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Chart Chat Album Review : Throwing Muses – ‘Purgatory / Paradise’ (29.10.13)

Chart Chat Album Review : Throwing Muses – ‘Purgatory / Paradise’ (29.10.13)

Purgatory / Paradise is indeed a magnificent package.  Not only is it a 32 track CD, but it is also a 64 page book complete with full lyrics, exclusive photos and short essays on each track written by Kristin herself.  The owner of the CD / book also gets access to downloads including a full instrumental version of the album and a commentary track from Kristin and David. What more could you ask for?

This is a very personal record to both the band and their fans.  Nicknamed “Strange Angels”, the fans make regular contributions which fund the recording sessions of Throwing Muses, 50 Foot Wave and Kristin’s solo material.  Each is thanked by name at the back of the booklet (my name is among them!) and those who have contributed for long enough will have heard versions of many of the tracks included here.   The benefit of being a “Strange Angel” is being ahead of the game as subscribers already have access to many tracks from the ‘Spark Meet Gasoline’ project which is likely to form the backbone of the new Kristin Hersh solo album. Details of how to become a Strange Angel can be found here

I have loved the Muses since discovering them in the late 1980’s and am delighted to be reviewing their first album in a decade.  In fact it is almost two years to the day since I saw them live at Shepherds Bush Empire where they played a career spanning set in support of their ‘Anthology’ collection – happy memories! There are not many new releases which genuinely excite me but once this dropped onto my doormat I was desperate to put it on my CD player to see just how it sounded from start to finish.  Now to go through all 32 tracks one by one would take me far too long, so I will concentrate on the highlights (of which there are many).  

‘Morning Birds’ is the first of those with the lyrics “morning birds screamed all night / if there was just a little light left  / something to grow into panic”.  The musical arrangement is simple but effective, a feature present throughout the album.  Track four ‘Sunray Venus’ picks up the mantle with Kristin singing “sunray venus crushed underfoot and kisses all around / leaving that is limbo / hell I remember you”.  It’s certainly a track that you want to return to after the first listen of the album from start to finish.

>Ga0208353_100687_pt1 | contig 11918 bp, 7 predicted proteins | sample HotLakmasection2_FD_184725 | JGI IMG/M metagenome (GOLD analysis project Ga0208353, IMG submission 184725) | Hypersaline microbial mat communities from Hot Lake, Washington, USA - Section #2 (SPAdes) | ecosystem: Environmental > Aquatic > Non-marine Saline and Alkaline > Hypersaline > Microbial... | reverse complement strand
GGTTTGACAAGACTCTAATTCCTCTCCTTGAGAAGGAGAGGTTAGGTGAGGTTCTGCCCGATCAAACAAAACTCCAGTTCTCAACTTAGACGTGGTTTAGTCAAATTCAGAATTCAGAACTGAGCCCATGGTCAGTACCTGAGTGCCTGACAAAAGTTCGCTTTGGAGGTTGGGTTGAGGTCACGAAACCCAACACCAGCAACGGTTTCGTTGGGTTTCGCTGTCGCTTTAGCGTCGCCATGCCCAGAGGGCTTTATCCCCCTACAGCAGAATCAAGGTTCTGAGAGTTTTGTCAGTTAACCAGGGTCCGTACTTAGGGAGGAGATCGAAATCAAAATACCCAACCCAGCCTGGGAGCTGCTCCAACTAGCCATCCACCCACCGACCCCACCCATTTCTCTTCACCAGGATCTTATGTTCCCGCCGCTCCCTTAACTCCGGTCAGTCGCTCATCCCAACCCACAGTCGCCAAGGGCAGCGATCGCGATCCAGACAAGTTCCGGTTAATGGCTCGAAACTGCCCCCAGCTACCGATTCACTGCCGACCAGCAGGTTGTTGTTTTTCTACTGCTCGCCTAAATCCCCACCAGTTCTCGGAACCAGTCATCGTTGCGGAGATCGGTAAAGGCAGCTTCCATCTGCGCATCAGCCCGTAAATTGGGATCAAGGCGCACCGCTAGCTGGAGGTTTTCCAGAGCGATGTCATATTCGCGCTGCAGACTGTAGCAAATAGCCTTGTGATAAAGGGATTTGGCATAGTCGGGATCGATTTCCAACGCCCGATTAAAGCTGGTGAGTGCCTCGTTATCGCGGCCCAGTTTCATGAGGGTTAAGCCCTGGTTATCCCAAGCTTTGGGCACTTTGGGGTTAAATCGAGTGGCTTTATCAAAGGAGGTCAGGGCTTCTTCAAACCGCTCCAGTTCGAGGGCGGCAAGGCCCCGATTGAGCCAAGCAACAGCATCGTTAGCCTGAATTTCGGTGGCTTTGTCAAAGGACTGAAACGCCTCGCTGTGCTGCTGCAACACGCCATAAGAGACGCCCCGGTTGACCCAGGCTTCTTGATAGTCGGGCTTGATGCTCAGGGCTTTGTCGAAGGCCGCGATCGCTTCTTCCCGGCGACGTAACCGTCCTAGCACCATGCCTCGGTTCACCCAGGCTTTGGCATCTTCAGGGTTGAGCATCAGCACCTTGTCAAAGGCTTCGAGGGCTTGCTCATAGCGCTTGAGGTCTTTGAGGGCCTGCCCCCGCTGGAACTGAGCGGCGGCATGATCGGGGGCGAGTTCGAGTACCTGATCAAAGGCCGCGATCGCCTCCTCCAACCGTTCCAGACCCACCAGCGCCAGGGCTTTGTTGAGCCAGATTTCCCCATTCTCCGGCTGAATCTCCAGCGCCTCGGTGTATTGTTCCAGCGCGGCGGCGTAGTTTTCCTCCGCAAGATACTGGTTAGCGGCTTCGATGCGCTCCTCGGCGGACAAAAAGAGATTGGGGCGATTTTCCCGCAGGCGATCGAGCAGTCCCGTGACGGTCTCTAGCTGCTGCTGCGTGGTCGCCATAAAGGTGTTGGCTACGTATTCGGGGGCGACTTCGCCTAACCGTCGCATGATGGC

‘Opiates’ fades in and the bassline sticks in your head immediately telling tales of “standing with a bulging first of nickels for the parking meter” while ‘Triangle Quantico’ is over too quickly, clocking in at just 75 seconds. Conversely ‘Slippershell’ is the album’s longest track, stopping just 13 seconds short of a full five minutes yet for me it’s glory is promptly stolen by ‘Bluff’ which is 61 seconds of greatness. 

‘Milan’ is for me the album’s crowning glory.  Haunting, and beautiful but building to an uptempo tune before closing on a slower note again.  It will sit among Muses classics such as ‘Dio’, ‘Bea’, ‘Cry Baby Cry’, ‘Firepile’ and ‘Fish’. The lyrics cite New Orleans, a city which Kristin describes as “an island or sorts” in the accompanying commentary. 

‘Dripping Trees’ appears in two parts, but that doesn’t count against it. ‘Clarks Nutcracker’ is worthy of a mention purely for its title while ‘Glass Cats’ is a fitting way to bring the album to its close. 

That is by no means an exhaustive list of the tracks and each fan will have their own favourite after a couple of listens. In conclusion the album is classic Muses, and with the fans already being aware of many of these tracks they are surely onto a winner.  If you’re only after eight minute epics you are in the wrong place with just six of the tracks clocking in at over three minutes long.  However it was difficult to narrow the initial set of demos down to a definitive tracklisting and so even three tracks who run less than a minute get a look in.

If you own any of their previous albums then you should add this to your collection. Let’s hope it’s not another ten years before the next album arrives. 


Ian Anderson (@ChartChatUK)


1 November, 2013 - Posted by | ChartChat

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